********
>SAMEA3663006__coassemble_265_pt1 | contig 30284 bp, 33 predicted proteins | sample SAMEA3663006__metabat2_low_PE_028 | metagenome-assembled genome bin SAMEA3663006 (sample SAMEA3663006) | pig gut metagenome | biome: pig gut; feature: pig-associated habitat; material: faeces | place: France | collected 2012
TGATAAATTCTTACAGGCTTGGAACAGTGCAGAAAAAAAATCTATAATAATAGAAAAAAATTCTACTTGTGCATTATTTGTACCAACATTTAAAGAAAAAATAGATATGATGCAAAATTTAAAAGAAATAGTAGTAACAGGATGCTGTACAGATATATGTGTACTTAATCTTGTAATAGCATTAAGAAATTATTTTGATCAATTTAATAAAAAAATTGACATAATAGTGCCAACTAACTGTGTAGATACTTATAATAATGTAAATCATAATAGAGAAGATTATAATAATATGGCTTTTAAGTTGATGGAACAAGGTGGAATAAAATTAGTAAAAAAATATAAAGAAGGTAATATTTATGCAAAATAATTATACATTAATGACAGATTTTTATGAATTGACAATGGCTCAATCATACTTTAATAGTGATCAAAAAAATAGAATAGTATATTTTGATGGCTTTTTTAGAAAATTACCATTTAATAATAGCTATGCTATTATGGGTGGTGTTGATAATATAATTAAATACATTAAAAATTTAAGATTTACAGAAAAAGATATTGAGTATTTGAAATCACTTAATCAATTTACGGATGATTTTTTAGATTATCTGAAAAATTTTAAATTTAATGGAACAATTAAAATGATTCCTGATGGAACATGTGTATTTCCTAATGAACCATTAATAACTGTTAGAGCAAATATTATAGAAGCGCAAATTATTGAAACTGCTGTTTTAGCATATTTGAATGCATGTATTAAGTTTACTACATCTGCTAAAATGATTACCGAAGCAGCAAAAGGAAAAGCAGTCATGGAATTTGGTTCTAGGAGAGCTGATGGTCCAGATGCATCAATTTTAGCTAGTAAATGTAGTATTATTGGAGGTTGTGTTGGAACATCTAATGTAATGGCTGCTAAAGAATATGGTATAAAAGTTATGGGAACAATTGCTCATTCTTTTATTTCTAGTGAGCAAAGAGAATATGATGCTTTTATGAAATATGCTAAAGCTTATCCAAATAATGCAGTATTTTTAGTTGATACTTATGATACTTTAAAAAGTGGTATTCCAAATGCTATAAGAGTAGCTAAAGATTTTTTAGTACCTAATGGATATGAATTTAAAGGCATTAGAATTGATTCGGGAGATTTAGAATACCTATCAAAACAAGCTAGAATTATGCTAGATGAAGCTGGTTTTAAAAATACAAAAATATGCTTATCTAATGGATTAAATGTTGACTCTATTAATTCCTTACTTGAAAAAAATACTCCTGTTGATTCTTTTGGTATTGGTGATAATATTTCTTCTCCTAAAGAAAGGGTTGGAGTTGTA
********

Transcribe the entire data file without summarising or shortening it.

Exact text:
>SAMEA3663006__coassemble_265_pt1 | contig 30284 bp, 33 predicted proteins | sample SAMEA3663006__metabat2_low_PE_028 | metagenome-assembled genome bin SAMEA3663006 (sample SAMEA3663006) | pig gut metagenome | biome: pig gut; feature: pig-associated habitat; material: faeces | place: France | collected 2012
TGATAAATTCTTACAGGCTTGGAACAGTGCAGAAAAAAAATCTATAATAATAGAAAAAAATTCTACTTGTGCATTATTTGTACCAACATTTAAAGAAAAAATAGATATGATGCAAAATTTAAAAGAAATAGTAGTAACAGGATGCTGTACAGATATATGTGTACTTAATCTTGTAATAGCATTAAGAAATTATTTTGATCAATTTAATAAAAAAATTGACATAATAGTGCCAACTAACTGTGTAGATACTTATAATAATGTAAATCATAATAGAGAAGATTATAATAATATGGCTTTTAAGTTGATGGAACAAGGTGGAATAAAATTAGTAAAAAAATATAAAGAAGGTAATATTTATGCAAAATAATTATACATTAATGACAGATTTTTATGAATTGACAATGGCTCAATCATACTTTAATAGTGATCAAAAAAATAGAATAGTATATTTTGATGGCTTTTTTAGAAAATTACCATTTAATAATAGCTATGCTATTATGGGTGGTGTTGATAATATAATTAAATACATTAAAAATTTAAGATTTACAGAAAAAGATATTGAGTATTTGAAATCACTTAATCAATTTACGGATGATTTTTTAGATTATCTGAAAAATTTTAAATTTAATGGAACAATTAAAATGATTCCTGATGGAACATGTGTATTTCCTAATGAACCATTAATAACTGTTAGAGCAAATATTATAGAAGCGCAAATTATTGAAACTGCTGTTTTAGCATATTTGAATGCATGTATTAAGTTTACTACATCTGCTAAAATGATTACCGAAGCAGCAAAAGGAAAAGCAGTCATGGAATTTGGTTCTAGGAGAGCTGATGGTCCAGATGCATCAATTTTAGCTAGTAAATGTAGTATTATTGGAGGTTGTGTTGGAACATCTAATGTAATGGCTGCTAAAGAATATGGTATAAAAGTTATGGGAACAATTGCTCATTCTTTTATTTCTAGTGAGCAAAGAGAATATGATGCTTTTATGAAATATGCTAAAGCTTATCCAAATAATGCAGTATTTTTAGTTGATACTTATGATACTTTAAAAAGTGGTATTCCAAATGCTATAAGAGTAGCTAAAGATTTTTTAGTACCTAATGGATATGAATTTAAAGGCATTAGAATTGATTCGGGAGATTTAGAATACCTATCAAAACAAGCTAGAATTATGCTAGATGAAGCTGGTTTTAAAAATACAAAAATATGCTTATCTAATGGATTAAATGTTGACTCTATTAATTCCTTACTTGAAAAAAATACTCCTGTTGATTCTTTTGGTATTGGTGATAATATTTCTTCTCCTAAAGAAAGGGTTGGAGTTGTA